ANN FLYNN, MARY ANN HAMLET.
2nd February 1835
Reference Numbert18350202-551
VerdictGuilty > unknown; Guilty > unknown
SentenceTransportation; Transportation

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551. ANN FLYNN and MARY ANN HAMLET were indicted for that they, on the 20th of January, feloniously, knowingly, and without lawful excuse, had in their possession a mould, upon which was impressed the figure and apparent resemblance of one of the sides, to wit, the obverst side of a shilling.—2nd COUNT, stating it to be impressed with the reverse side.

The HON. MR. SCARLETT and MR. ELLIS conducted the Prosecution.

RICHARD TRIPP (policeman T 161.) On Tuesday, the 20th of January, in consequence of information which I received about half-past five o'clock in the evening, I proceeded to Pearl-court, Church-street, St. Giles, with Matthews and Denton, my brother constables—there are two rooms in the house, one at the bottom, and one at the top—I found the outer door open—I proceeded up stairs, and found the room door closed—I put my shoulder against it, and forced it open—I found a chair had been placed behind it to keep it close—I did not notice, but I have no doubt it was on the latch—it required the weight of my body to get it open—I saw the two prisoners standing close to the fire-place—there was a large, clear coke fire—my attention was then called away by a dog attacking me from under the bed—I beat it off with my staff—I turned round then,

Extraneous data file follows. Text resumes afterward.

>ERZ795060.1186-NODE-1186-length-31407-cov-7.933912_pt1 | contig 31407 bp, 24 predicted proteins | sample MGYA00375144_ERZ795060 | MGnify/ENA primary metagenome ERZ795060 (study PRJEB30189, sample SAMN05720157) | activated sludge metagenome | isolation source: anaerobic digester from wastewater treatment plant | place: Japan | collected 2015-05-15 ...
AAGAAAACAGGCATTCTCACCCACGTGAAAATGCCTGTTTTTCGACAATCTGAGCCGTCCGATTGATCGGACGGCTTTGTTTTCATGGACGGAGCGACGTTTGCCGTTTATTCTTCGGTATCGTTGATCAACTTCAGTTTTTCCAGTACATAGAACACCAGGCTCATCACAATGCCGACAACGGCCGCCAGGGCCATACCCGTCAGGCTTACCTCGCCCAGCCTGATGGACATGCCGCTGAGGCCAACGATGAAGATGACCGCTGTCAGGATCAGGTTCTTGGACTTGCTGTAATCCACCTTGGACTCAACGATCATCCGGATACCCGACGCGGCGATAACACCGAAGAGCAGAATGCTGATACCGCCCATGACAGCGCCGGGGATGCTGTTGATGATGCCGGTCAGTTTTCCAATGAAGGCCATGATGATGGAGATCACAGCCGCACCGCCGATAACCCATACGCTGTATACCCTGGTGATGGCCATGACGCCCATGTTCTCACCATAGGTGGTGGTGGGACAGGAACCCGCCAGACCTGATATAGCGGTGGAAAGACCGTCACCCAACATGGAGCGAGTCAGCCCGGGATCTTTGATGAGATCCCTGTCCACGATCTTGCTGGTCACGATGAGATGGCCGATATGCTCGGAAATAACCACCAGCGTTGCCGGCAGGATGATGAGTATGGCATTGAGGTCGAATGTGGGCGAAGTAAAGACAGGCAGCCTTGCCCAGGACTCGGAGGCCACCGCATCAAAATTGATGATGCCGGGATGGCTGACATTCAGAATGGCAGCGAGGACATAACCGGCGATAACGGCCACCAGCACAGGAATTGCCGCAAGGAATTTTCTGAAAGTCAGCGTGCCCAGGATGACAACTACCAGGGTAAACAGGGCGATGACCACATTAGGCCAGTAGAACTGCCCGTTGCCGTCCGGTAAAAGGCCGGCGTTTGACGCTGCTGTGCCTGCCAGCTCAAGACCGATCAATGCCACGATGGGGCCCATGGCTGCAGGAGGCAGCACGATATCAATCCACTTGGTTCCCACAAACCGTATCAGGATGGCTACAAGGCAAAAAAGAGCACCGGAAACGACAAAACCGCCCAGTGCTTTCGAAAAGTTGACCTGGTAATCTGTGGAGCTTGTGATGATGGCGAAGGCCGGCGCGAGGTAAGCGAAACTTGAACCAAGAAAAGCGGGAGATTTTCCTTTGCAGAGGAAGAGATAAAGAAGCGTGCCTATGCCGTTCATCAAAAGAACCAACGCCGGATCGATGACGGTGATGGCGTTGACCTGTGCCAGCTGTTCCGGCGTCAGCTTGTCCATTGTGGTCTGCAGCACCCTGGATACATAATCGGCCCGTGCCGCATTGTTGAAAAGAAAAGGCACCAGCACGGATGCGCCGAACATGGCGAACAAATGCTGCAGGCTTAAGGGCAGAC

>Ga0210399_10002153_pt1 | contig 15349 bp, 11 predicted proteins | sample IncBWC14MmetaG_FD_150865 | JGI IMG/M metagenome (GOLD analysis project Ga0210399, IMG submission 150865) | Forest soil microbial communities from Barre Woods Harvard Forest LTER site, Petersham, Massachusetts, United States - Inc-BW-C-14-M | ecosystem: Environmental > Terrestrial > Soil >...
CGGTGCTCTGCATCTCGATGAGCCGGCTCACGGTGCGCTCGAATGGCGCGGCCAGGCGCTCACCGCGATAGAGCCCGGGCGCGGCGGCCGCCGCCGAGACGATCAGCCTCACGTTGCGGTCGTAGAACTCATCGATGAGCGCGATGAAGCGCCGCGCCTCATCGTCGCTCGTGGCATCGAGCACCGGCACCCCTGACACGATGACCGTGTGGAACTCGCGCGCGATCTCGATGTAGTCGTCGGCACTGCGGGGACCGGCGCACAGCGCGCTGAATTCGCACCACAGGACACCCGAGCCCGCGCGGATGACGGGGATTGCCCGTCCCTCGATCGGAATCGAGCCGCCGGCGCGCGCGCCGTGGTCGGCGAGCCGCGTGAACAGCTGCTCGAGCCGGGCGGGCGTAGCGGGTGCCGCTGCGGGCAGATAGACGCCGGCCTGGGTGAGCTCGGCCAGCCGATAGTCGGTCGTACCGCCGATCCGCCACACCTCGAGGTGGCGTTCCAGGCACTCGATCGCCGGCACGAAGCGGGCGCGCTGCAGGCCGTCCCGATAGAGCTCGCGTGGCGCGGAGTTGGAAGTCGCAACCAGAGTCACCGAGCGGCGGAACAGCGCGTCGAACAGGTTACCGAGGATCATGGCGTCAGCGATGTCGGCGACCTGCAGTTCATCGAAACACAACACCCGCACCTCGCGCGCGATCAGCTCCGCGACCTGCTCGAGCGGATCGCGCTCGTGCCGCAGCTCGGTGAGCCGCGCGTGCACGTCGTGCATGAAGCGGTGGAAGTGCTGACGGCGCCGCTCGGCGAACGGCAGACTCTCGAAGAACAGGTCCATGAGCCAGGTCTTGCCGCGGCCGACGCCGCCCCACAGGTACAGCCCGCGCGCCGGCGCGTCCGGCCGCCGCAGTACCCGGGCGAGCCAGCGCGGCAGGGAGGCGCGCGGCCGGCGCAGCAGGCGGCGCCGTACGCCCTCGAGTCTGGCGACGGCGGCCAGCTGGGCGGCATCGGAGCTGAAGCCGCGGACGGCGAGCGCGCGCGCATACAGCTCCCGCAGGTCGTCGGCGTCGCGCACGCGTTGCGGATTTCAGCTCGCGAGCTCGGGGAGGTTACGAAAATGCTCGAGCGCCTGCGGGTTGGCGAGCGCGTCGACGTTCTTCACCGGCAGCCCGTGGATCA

and my brother officers had secured the prisoners—Flynn said, "What do you want here? what is it you want?"—I told her she knew what we wanted as well as I did myself—she replied, "Thank God, you have not seen us do any thing; you cannot hang us"—I commenced searching, and while I was searching, Hamlet said, "Thank God, you cannot hang us; you saw us doing nothing"—I searched on the hearth, near the fender, and found a mould—it was closed—I took it up, and found it was warm—I opened it, and found a base shilling in it, quite hot, having been recently coined—I gave the mould to Matthews, with the shilling in it, in the state I found it—on searching further in the ashes, I picked up four more base shillings and two iron spoons—on the hearth were some bits of metal, apparently recently melted—I gave them to Matthews—on the shelf I found a paper bag of plaster of Paris—I gave that to Matthews—I told the prisoners to prepare themselves to go with me—Hamlet said, "Am I to go? I have done nothing"—Flynn replied, "You know you must go—and all that is found in the room"—I then left Denton in charge of the room—Matthews and I took the prisoners to Bow-street—I returned in about a quarter of an hour by myself, and found Denton still there—on searching more minutely on the hearth of the fire-place, I found a small file, which I produce—Denton found a shilling on the coke, within the fire-grate, on the fire—it was on a piece of coke on the top of the fire which was not burnt—we left the room, and gave the shilling to Matthews at Bow-street—I saw nothing of Flynn's husband—he has been transported—her two children were in the room, one is about eight, and the other about four years old.